With Durkan not up for reelection, the council appears to have shouldered more of the blame than the mayor for the perceived lack of progress on homelessness. Armintrout, the District 3 respondent, said he appreciates Durkan’s performance so far. “I feel like she has done a really good job at threading the needle of concerns of regular citizens around issues of homelessness, affordability, environment, with the needs and concerns of the business community and balancing both sides,” he said. “I think that’s a difficult thing to do in Seattle.”
When asked what kinds of people he’d like to see elected to the council, Armintrout said candidates “similar to Durkan.”
For some respondents, it’s the relative quiet surrounding the Mayor’s Office that buoys her numbers.
“I can’t point to any particular policy she’s enacted that’s been great or bad,” Riser said. “I kind of like the fact that I don’t really think about her. Given the current situation in the White House, I just want my leaders to lead and not create such chaos.”
Bruce said something similar. “My honest opinion is that the fact that things are relatively quiet in terms of scandal compared to everything else in this country is refreshing,” he said.
Laster, on the other hand, has been disappointed. “I expected her to be more progressive than she is and less business-focused,” she said. “That is a little disappointing, but it might just reflect the reality of our city right now in terms of who has influence.”
On two recent proposals from Durkan’s office, voters are split. Sixty-one percent said they supported a proposed 50-cent tax increase on Uber and Lyft rides, which would go toward affordable housing and connecting two existing streetcar lines through downtown. In interviews, several respondents clarified that they would only support the tax if it did not hurt drivers.
Just 40% of voters said they were confident that a new King County-Seattle approach to reducing homelessness would decrease the number of people experiencing homelessness.
With the city now split up into seven districts, the difference between a winning and losing candidate in November could be fewer than 1,000 votes — or even fewer than 100, as happened in West Seattle’s district in 2015.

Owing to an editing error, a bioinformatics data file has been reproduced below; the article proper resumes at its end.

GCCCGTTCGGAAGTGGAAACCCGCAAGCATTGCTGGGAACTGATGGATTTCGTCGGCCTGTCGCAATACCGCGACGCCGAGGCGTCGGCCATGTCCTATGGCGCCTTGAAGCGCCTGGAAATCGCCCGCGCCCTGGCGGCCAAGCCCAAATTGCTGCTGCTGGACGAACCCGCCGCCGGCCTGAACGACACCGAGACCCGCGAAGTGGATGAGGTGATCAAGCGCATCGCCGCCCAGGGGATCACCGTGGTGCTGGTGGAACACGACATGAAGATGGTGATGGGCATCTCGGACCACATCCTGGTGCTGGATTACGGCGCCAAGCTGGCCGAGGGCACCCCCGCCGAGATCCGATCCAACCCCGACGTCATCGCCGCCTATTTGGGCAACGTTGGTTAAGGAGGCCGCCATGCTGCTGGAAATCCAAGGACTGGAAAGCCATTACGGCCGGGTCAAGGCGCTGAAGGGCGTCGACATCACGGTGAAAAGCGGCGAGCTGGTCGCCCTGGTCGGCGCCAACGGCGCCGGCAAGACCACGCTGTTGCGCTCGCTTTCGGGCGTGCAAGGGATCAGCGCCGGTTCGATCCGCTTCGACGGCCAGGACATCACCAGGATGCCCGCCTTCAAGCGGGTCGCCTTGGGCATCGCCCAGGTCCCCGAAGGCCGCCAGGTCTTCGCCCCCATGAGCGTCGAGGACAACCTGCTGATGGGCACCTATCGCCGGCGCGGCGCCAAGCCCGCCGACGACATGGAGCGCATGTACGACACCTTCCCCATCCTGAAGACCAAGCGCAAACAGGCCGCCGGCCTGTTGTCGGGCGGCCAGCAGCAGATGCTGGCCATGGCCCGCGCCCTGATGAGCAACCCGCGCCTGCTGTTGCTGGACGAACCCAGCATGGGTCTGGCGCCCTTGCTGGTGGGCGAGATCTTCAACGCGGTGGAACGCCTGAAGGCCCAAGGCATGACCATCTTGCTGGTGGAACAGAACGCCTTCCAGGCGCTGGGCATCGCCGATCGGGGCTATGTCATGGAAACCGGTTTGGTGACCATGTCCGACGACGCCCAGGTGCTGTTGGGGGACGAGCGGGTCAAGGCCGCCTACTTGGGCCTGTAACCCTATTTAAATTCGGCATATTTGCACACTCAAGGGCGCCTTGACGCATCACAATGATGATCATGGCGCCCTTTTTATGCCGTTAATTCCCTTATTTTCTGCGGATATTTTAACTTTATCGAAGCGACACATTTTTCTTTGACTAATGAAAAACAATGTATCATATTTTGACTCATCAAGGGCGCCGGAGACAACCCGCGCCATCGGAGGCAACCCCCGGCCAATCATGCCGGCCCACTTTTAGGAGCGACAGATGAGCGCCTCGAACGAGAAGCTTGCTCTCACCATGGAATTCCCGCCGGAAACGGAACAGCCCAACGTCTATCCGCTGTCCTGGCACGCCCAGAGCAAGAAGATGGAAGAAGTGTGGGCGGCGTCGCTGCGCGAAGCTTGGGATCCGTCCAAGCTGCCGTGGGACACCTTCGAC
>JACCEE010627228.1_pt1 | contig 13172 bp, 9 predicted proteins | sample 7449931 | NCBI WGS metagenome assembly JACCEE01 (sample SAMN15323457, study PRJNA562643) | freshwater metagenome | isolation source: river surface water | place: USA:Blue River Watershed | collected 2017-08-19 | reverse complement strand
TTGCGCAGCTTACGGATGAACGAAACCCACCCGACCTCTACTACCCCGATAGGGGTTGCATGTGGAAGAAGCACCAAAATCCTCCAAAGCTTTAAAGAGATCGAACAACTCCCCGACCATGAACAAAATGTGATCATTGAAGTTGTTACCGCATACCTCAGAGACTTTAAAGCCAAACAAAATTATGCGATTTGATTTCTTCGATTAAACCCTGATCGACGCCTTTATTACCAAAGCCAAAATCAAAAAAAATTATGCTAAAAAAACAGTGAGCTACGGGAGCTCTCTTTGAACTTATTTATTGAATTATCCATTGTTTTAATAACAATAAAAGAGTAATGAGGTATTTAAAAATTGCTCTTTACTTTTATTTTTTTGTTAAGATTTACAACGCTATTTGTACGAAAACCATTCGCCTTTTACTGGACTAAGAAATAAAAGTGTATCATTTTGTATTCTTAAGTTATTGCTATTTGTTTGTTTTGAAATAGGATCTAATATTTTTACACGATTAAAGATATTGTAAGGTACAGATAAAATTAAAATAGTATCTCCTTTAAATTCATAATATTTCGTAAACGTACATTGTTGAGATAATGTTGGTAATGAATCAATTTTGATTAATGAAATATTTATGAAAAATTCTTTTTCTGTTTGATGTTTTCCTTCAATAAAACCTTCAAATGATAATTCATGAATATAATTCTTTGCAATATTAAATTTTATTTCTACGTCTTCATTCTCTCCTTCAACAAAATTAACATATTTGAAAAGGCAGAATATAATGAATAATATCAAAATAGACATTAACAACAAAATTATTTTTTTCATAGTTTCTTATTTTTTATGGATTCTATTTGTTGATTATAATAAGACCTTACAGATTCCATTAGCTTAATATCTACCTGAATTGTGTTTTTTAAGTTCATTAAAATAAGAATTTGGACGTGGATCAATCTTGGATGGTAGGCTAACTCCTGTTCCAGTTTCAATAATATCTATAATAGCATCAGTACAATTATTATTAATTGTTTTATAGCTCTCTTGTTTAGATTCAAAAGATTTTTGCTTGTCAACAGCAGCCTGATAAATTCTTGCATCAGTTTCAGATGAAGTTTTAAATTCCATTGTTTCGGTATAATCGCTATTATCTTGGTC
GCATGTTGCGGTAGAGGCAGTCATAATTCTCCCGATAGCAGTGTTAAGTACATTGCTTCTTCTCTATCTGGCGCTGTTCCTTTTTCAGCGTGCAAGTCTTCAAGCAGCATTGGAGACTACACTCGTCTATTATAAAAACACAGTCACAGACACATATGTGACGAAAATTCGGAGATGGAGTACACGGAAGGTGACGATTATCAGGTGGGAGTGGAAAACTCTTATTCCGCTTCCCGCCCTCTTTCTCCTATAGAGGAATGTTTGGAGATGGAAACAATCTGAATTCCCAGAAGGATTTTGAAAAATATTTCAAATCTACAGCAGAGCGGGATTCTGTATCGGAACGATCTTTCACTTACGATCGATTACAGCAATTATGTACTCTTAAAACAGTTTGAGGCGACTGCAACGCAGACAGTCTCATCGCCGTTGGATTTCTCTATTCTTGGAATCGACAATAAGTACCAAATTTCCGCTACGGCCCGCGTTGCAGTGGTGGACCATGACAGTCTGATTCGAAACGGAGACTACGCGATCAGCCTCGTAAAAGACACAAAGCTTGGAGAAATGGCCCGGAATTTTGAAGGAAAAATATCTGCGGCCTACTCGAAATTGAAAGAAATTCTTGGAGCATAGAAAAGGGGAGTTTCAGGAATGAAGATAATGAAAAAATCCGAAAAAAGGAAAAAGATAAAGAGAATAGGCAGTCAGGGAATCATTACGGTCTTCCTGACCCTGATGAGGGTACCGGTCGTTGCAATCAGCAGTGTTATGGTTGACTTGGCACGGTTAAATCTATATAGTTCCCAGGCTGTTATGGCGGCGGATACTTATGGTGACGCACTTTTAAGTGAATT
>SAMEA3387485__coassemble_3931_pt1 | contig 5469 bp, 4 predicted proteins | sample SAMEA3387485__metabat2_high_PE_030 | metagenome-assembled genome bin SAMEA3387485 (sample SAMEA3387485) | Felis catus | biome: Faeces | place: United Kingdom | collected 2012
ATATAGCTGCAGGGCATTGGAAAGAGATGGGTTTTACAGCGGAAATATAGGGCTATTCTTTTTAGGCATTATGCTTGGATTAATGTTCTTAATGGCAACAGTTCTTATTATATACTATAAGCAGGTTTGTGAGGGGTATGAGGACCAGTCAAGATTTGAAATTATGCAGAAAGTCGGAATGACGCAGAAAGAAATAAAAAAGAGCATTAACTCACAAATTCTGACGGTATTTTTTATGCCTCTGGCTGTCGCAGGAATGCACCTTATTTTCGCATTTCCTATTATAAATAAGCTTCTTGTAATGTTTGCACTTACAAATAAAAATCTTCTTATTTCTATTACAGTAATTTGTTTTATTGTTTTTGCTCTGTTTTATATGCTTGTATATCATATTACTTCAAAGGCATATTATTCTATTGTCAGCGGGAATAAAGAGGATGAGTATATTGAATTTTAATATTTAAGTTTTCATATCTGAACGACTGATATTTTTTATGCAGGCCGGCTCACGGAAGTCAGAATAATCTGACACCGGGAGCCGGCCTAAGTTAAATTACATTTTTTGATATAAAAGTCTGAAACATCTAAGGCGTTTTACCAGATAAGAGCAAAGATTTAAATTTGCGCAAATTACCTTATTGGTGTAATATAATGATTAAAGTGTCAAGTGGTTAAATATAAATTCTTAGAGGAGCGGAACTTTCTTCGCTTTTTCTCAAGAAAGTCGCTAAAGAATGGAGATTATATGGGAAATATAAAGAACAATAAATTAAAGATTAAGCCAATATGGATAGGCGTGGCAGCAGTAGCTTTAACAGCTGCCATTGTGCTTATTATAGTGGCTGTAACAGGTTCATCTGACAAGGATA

Voters were largely agnostic on the 2015 switch to a district-based system. Forty-two percent of respondents either had no opinion or said the switch had not made any difference. Thirty-four percent said it was an improvement from when all nine seats were elected citywide; 24% said it was worse.
Voters are calling for change, but, as Elway pointed out, they already have it: Four of the seven council incumbents finishing their terms did not run for reelection. “If all you want to do is change the faces, that’s going to happen whether you vote or not,” Elway said. “If just one incumbent loses, the majority is new and voila: Change!”
For his money, it all comes down to Sawant — most voters interviewed by Crosscut brought up the outspoken Trotskyite unprompted. “Sawant’s the bellwether,” Elway said. “If everybody’s new except for Sawant, people are not going to feel like this is a change election.”
About the Crosscut/Elway Poll: The survey was conducted among 432 “likely voters” in the city of Seattle. The interviews were conducted Oct. 5-9, 2019, by telephone with live interviewers; 63% of the interviews were conducted on cellphones. Likely voters were defined as having voted in the 2017 general election, the 2019 primary or both. This definition includes 55% of eligible Seattle voters. The margin of sampling error for this survey is ±4.7%. This means that, in theory, had this survey been conducted 100 times, the results would be within 4.7 percentage points of the results reported here at least 95 times. This survey was not designed to predict the election but to assess voter thinking about city government and issues facing Seattle as they decide how to vote.